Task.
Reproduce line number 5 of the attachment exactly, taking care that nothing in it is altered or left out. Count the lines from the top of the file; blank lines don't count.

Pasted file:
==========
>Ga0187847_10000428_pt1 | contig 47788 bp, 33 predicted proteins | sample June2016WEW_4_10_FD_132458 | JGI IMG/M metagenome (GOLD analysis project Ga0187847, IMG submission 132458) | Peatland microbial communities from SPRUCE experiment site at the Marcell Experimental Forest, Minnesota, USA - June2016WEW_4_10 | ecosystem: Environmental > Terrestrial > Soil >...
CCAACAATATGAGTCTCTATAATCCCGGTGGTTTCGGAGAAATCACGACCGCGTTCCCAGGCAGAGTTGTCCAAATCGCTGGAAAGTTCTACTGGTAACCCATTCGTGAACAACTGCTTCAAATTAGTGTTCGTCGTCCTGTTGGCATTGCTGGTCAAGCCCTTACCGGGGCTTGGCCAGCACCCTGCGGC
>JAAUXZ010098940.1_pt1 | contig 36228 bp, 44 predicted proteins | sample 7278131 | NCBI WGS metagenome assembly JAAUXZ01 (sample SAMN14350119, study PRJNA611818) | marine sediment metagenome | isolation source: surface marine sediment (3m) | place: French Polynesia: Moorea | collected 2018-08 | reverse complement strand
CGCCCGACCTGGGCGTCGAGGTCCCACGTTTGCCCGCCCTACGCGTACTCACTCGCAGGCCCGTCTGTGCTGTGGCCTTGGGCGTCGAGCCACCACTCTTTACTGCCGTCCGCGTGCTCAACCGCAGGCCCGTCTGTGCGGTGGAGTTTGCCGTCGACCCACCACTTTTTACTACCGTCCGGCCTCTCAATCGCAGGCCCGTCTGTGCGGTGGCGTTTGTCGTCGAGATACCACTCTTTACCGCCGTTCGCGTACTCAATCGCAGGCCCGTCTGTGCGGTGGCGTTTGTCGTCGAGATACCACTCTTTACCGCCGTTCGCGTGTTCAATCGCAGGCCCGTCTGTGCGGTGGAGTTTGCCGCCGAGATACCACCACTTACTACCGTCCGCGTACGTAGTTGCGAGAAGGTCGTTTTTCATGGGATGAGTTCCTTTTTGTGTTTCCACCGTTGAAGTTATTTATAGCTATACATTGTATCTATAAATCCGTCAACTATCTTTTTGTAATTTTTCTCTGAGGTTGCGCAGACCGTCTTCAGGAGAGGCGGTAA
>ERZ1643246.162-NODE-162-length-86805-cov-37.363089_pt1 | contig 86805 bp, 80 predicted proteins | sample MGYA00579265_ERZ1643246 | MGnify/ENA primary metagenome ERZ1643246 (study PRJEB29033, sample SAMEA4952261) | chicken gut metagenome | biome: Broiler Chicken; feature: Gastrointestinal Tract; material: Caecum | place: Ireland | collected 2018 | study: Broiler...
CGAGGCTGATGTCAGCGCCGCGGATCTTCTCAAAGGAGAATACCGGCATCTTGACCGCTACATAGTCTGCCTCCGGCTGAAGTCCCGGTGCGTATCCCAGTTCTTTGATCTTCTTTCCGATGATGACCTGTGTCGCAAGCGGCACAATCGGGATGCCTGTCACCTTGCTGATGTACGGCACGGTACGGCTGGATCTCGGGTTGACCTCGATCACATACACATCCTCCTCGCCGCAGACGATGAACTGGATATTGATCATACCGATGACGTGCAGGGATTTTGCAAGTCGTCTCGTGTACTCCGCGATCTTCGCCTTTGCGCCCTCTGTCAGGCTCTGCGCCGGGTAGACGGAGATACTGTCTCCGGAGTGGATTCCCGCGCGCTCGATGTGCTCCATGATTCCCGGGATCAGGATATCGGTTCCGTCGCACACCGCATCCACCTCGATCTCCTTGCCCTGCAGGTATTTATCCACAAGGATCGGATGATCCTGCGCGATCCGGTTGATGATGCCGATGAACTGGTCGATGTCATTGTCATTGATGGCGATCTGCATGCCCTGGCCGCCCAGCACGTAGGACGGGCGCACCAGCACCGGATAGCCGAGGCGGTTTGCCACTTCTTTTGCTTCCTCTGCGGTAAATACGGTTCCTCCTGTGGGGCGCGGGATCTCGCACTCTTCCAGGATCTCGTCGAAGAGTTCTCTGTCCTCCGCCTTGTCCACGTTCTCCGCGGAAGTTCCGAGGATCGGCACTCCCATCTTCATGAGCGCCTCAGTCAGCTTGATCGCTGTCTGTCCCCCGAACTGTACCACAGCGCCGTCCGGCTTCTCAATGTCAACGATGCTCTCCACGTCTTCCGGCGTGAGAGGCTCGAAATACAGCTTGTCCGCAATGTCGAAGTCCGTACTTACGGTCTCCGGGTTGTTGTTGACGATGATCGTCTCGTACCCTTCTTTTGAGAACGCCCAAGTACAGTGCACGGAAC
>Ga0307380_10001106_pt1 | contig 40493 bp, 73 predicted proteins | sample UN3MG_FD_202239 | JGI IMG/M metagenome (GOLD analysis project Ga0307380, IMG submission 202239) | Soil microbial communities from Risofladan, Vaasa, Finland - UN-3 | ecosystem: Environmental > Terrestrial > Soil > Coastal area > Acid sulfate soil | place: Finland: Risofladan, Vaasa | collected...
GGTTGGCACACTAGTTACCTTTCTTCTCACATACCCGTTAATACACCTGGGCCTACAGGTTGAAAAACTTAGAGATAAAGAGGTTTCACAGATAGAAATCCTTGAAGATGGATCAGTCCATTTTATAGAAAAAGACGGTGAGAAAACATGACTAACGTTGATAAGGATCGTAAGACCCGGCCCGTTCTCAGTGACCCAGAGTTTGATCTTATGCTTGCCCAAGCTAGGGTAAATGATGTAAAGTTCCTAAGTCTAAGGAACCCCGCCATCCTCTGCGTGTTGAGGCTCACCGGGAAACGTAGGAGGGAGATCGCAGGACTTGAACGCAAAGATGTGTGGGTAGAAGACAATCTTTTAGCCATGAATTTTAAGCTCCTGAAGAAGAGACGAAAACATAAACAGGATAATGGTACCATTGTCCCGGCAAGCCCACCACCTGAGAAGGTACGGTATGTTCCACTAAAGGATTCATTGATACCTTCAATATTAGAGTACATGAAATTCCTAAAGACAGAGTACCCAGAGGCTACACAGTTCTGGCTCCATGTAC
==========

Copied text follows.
>ERZ1643246.162-NODE-162-length-86805-cov-37.363089_pt1 | contig 86805 bp, 80 predicted proteins | sample MGYA00579265_ERZ1643246 | MGnify/ENA primary metagenome ERZ1643246 (study PRJEB29033, sample SAMEA4952261) | chicken gut metagenome | biome: Broiler Chicken; feature: Gastrointestinal Tract; material: Caecum | place: Ireland | collected 2018 | study: Broiler...